• container-detect.conf
  • cron.conf
  • dmesg.conf
  • hwclock.conf
  • hwclock-save.conf
  • mounted-debugfs.conf
  • mounted-tmp.conf
  • mountall-net.conf
  • network-interface-container.conf
  • network-interface-security.conf
  • plymouth.conf
  • plymouth-log.conf
  • plymouth-splash.conf
  • plymouth-stop.conf
  • plymouth-upstart-bridge.conf
  • rsyslog.conf
  • setvtrgb.conf
  • tty[x].conf (only need tty1.conf)
  • udev-fallback-graphics.conf
  • ureadahead.conf
  • ureadahead-other.conf

The following changes should be made to the mountall.conf script:

  • Remove the fsck checks at the beginning of the script declaration
  • Remove the fsck checks in the post-script declaration
  • Remove the exec mountall --daemon declaration so total control of what filesystems are mounted and when is retained

To the script field on the mountall.conf file, add at least the following:

 # Mount appropriate file systems from fstab and remount root.
 mount /proc
 mount /tmp
 mount /sys
 mount -o remount,rw /dev/sda1 /
 swapon /swapfile # if present

 # Make sure to emit all events that mountall would have
 initctl emit virtual-filesystems
 initctl emit local-filesystems
 initctl emit remote-filesystems
 initctl emit all-swaps
 initctl emit filesystem
 initctl emit mounting
 initctl emit mounted

Additionally, one of the tty.conf scripts should be modified like below to get a login prompt within m5term or load an .rcS job script with multi-user and job-control enabled:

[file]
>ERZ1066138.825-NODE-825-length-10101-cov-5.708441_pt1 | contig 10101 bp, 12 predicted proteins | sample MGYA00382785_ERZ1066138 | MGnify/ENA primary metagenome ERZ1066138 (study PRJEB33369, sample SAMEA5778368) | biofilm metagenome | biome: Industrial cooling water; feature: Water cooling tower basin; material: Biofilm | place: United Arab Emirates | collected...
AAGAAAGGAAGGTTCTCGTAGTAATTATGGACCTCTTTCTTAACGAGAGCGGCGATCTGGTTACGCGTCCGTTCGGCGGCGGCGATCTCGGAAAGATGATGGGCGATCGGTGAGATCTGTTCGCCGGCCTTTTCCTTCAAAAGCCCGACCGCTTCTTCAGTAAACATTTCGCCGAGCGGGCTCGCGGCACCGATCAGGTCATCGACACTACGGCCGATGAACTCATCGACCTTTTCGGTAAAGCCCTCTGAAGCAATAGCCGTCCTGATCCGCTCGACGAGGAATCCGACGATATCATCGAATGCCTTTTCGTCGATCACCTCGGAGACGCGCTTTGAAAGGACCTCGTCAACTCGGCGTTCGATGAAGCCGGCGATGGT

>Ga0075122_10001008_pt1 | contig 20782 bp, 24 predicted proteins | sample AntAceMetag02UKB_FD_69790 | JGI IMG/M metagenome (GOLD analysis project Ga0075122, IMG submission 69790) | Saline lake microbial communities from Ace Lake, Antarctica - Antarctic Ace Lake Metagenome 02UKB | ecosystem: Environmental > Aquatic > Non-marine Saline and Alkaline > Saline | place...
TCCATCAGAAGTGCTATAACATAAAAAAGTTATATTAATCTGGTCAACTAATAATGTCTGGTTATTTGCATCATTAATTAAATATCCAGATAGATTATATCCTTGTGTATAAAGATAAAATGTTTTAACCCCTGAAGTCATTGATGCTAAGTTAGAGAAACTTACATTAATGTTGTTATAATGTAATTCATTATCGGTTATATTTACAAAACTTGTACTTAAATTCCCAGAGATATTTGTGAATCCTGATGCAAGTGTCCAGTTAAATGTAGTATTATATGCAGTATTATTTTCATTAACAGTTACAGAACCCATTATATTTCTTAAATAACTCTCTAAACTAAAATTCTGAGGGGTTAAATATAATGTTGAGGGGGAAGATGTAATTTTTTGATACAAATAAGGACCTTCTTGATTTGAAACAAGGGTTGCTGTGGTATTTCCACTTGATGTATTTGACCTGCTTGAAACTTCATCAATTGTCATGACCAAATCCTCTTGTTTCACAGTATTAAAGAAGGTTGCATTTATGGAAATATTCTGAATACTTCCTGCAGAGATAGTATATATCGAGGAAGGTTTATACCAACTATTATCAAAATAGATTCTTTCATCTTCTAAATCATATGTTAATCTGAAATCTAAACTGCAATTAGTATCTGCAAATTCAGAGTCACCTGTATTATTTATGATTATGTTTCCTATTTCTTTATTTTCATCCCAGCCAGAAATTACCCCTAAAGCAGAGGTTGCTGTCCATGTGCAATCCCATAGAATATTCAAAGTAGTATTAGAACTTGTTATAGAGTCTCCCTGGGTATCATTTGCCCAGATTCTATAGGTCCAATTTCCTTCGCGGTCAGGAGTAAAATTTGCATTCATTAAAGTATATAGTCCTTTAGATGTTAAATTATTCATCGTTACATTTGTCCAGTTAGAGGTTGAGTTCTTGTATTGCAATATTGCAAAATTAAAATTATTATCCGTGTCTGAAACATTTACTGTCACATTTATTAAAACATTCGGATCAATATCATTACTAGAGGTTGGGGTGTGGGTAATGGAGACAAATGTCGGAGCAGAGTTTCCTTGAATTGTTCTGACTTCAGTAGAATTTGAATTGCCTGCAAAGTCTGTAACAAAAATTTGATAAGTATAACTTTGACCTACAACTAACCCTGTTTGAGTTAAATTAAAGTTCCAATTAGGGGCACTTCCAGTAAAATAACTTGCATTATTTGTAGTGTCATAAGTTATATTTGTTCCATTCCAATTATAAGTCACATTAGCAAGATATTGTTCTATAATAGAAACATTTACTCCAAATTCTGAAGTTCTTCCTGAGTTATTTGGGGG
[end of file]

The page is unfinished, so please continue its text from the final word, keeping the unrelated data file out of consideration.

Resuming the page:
if [ ! -c /dev/ttyAMA0 ]
     mknod /dev/ttyAMA0 c 204 64
   if [ ! -c /dev/ttySA0 ]
     if [ ! -L /dev/ttySA0 ]
       ln -s /dev/ttyAMA0 /dev/ttySA0

   /sbin/m5 readfile > /tmp/script
   chmod 755 /tmp/script
   if [ -s /tmp/script ]
     exec su root -c '/tmp/script' # gives script full privileges as root user in multi-user mode
     exit 0
     exec /sbin/getty -L ttySA0 38400 vt100 # login prompt
 end script

By default a modules.dep file will not be created by rootstock, this file is needed to prevent certain upstart scripts from failing. To create this file, add the following to the beginning of the script declaration in module-init-tools.conf, or simply add your own custom modules.dep file in the appropriate directory for your kernel.

 if [ ! -e /lib/modules/`uname -r`/modules.dep ]
   mkdir /lib/modules/`uname -r`
   echo "#No modules for this run of Gem5" > /lib/modules/`uname -r`/modules.dep

To allow passwordless login to the filesystem, edit the /etc/shadow file to have the gem5 and root entries look like the following.


Ensure that the tty that will be used as the login tty is contained within the /etc/securetty file. In most cases this will probably be ttyAMA0. Go through the mounted-proc.conf, mounted-dev.conf, mounted.tmp.conf and mounted-varrun.conf and verify all use the clause

 start on mounted 

so the scripts start running. Also make sure to remove dependencies on variables that contain the word "container". This appears to be an addition for virtualization but is unnecessary for Gem5.

The rc-sysinit.conf file should have most of the script body commented out except for these lines:

 [ -n "${FROM_SINGLE_USER_MODE}" ] || /etc/init.d/rcS
 telinit "${DEFAULT_RUNLEVEL}"

Finally the /etc/hosts file must contain the following to get proper behavior for programs that use sockets to do RPC: localhost
 ::1 localhost ip6-localhost ip6-loopback
 fe00::0 ip6-localnet
 ff00::0 ip6-mcastprefix
 ff02::1 ip6-allnodes
 ff02::2 ip6-allrouters
 ff02::3 ip6-allhosts